First, we started with the towel bar piece. We measured out the size wood piece we wanted, sanded and stained it. Then we assembled all of the plumbers pipe pieces. We used two 1/2" flanges, two 5" nipples, two 1/2" elbows, and one 18" pipe. Screw it to the board and this part is done!
DIY Rustic and Industrial Cabinet With Plumbers Pipe Towel Bar
My husband and I have always worked great together ❤ I think we compliment each other a lot. He always plans every project out down to the exact screw length. He always thinks it's going to be a hard job and that he won't be able to make it happen. I on the other hand jump right in! No planning necessary! I got this! And I'm certainly my hubby's cheerleader, pumping up his confidence, ensuring him that he can, in fact, make it happen!
So it was no surprise that we were able to make this project turn out to be one of our best in my opinion.
We've always kept a scrap wood pile out back to get weathered and perfect. When I decided I wanted a cabinet in the bathroom, we went hunting for the perfect pieces of wood. I LOVE cedar! The smell, the look, the softness, easily one of my favorites to work with! That's what we used for most of this project.
The cabinet doesn't have a back, and it is a separate piece from the towel bar. It would be easy enough to add a back if you wanted, we just don't have a lot of space to work with, and even that one inch would've jutted the cabinet out too far for my liking.
Here's how we did this awesome industrial cabinet and towel bar.....
Now, gather all your wood for the cabinet and cut to the desired length.
We made the cabinet frame 24" wide by 20" high. The wood is 1/2" thick so the middle shelf is 23" wide. Sand and stain all pieces. To prevent the wood from possibly splitting, we first drilled out the holes. Then screw the frame together...one side piece to the top, top to the other side piece, bottom to both sides.
Now it's time for the cabinet door. We used pieces of our old fence that we ripped down not long ago. Since we were using two boards, we needed to attach them together somehow. So we cut (same height of the two fence boards when stacked ontop of each other) and stained two pieces of paint stirrers. We were able to make them match the fence boards perfectly! Drill out the holes first, and then screw them to the fence boards to keep them held together.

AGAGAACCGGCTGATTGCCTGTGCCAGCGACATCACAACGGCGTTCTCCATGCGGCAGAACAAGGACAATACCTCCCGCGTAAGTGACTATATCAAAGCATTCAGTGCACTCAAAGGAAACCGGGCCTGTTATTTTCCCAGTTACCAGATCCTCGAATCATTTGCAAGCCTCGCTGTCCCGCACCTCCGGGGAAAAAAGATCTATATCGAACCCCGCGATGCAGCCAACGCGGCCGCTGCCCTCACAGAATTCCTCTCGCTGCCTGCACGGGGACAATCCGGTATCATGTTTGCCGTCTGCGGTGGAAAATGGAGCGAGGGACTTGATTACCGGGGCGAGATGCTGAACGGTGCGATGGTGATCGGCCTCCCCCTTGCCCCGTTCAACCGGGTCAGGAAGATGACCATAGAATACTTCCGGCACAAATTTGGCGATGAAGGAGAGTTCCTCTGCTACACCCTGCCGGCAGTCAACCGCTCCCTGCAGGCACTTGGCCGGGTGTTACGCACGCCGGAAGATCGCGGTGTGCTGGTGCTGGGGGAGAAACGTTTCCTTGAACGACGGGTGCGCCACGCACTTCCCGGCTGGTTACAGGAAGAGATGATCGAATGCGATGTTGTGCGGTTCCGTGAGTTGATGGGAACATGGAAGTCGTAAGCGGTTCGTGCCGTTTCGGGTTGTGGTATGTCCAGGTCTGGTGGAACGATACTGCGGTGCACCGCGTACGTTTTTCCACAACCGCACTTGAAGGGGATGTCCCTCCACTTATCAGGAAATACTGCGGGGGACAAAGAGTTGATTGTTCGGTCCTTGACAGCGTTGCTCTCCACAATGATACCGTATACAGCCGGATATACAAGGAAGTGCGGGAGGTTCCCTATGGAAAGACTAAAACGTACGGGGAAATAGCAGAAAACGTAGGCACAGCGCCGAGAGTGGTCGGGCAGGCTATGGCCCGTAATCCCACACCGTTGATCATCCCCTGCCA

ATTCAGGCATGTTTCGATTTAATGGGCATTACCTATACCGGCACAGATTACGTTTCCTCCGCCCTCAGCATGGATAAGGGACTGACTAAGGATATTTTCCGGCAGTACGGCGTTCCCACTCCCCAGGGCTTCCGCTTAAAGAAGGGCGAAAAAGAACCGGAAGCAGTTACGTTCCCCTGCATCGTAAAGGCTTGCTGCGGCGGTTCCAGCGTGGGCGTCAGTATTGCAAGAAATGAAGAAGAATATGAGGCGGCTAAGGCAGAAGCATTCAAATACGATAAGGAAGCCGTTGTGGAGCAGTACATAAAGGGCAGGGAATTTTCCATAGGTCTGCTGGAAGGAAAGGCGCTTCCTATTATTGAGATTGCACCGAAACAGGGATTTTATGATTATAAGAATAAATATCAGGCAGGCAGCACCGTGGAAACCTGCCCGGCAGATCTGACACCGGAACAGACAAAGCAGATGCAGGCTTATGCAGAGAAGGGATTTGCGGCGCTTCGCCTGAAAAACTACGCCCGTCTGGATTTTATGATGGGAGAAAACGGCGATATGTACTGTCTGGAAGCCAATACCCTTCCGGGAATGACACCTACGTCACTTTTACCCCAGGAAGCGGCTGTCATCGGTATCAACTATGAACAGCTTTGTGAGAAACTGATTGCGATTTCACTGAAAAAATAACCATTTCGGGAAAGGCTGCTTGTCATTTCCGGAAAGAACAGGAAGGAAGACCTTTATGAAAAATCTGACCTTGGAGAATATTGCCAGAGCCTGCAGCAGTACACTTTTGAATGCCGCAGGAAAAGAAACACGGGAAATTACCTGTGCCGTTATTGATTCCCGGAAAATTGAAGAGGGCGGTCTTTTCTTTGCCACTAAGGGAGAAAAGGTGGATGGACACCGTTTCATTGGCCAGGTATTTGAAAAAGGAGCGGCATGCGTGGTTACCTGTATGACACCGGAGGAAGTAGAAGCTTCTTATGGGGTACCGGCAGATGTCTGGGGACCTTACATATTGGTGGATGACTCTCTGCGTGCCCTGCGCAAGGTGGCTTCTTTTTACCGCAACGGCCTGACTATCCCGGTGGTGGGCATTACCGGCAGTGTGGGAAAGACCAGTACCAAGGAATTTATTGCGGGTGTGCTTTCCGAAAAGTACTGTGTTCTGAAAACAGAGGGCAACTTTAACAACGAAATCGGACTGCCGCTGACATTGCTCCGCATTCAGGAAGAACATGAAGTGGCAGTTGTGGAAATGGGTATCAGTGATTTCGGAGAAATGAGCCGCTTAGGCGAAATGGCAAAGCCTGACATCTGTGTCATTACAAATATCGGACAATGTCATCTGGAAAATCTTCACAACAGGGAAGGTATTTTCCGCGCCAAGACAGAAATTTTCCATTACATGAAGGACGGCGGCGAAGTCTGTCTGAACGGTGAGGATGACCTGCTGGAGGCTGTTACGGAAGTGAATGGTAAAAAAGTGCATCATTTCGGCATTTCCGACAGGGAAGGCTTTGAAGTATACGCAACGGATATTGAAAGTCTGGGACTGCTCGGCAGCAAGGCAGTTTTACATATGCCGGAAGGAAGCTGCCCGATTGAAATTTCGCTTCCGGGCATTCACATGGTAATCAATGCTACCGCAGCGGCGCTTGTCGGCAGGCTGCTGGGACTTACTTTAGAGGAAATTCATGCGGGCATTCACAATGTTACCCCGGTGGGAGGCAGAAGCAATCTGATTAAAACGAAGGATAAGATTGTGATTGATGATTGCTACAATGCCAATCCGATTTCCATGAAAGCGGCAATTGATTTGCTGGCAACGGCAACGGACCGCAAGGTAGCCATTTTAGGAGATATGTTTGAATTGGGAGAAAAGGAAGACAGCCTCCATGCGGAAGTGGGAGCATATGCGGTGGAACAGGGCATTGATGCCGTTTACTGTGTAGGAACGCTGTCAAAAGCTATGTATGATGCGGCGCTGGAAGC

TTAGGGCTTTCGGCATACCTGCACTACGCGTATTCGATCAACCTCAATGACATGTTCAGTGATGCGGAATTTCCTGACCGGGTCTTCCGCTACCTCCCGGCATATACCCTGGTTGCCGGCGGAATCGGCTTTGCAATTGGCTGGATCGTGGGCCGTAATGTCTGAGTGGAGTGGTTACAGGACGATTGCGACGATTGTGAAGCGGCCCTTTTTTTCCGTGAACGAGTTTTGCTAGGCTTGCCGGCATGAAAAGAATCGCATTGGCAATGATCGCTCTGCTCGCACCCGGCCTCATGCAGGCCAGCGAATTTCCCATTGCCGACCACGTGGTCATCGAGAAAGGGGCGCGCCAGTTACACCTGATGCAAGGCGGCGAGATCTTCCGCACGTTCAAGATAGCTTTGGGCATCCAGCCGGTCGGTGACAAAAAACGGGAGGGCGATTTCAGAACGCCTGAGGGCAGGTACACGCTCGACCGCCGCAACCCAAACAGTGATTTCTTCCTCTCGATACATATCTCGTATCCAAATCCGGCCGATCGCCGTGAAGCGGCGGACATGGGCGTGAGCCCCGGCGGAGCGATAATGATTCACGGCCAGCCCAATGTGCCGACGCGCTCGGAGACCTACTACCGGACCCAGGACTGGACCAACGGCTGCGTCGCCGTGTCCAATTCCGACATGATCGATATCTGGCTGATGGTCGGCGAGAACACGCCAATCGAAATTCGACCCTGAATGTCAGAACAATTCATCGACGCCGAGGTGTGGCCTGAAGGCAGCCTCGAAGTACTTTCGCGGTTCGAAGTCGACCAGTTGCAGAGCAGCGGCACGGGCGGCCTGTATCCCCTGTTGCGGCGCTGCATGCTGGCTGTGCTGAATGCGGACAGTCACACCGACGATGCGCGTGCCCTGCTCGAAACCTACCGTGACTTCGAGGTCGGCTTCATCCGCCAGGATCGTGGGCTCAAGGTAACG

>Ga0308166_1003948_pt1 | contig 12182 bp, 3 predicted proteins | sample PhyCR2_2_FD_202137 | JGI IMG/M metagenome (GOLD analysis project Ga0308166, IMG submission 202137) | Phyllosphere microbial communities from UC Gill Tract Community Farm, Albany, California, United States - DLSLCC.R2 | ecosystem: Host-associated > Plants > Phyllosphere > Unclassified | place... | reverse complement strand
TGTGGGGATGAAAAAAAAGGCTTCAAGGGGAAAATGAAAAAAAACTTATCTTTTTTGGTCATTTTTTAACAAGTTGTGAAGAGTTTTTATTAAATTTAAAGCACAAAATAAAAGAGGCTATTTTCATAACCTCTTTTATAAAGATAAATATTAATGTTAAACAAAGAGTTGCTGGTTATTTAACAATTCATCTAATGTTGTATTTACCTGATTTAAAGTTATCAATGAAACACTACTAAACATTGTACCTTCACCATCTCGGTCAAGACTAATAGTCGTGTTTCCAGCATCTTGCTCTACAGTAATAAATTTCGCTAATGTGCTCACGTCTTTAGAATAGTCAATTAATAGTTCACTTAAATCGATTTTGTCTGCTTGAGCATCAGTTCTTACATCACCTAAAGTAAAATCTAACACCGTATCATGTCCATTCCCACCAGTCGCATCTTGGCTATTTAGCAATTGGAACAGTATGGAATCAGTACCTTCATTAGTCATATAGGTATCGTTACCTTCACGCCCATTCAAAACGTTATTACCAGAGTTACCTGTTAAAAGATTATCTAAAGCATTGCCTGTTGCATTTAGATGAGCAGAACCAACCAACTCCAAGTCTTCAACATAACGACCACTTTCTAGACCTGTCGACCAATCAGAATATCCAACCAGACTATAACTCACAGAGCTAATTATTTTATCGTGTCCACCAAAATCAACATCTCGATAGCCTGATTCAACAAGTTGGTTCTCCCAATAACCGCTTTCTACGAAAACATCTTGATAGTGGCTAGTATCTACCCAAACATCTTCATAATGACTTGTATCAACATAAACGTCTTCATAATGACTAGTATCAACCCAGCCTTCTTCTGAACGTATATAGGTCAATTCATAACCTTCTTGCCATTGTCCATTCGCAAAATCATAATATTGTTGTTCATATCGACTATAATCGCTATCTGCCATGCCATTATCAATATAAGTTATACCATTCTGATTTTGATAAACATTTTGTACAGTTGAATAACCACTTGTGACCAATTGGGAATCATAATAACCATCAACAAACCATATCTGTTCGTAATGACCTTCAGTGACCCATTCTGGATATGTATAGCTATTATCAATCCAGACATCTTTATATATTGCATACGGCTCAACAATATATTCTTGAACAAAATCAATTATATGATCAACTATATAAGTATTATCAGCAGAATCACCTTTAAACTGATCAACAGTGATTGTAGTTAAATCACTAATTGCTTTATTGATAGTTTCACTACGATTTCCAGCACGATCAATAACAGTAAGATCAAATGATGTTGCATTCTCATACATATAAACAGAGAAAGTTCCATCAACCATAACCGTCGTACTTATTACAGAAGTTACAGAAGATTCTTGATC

We decided to put the water spigot on now while both sides of the door was still easily accessible. Then attach the hinges to the bottom of the cabinet door, then to the bottom of the frame
Now that you have a working cabinet door, you know exactly where the shelf needs to be. Have someone hold the shelf piece just above the door (you want there to be enough room so the door doesn't rub against the shelf, but you don't want a large gap) while you mark it. Drill out your holes, then screw the shelf in place.
Installing the jack chain so the door can only lower so much. Measure out how much chain you want. This depends on how far down you want to allow your door to fall. Cut two pieces of chain accordingly. Place a screw, sticking halfway out, in the middle on the side piece right below the shelf. Put the end link around the screw, and tighten it around it so the chain doesn't fall past the head of the screw. To make it eaiser if you don't have a lot of room inside the cabinet, you can attach the chain to the screw before screwing it to the wood. Repeat on the other side. Now place a screw, again sticking halfway out, on the upper inside corner of the door. Attach the the other end of the chain just as before making sure there is no slack when the door is lowered to it's desired height. Repeat on the other side.
Last step! We used a magnetic enclosure. Super easy to install and work great. Under the shelf, install the magnetic closure. Install the metal plate on the inside of the door, assuring they line up.
Isn't it fun to DIY? Now go hang your beautiful project proudly!
If you made this cabinet or something like it, let me know in the comments how you did it! 😉
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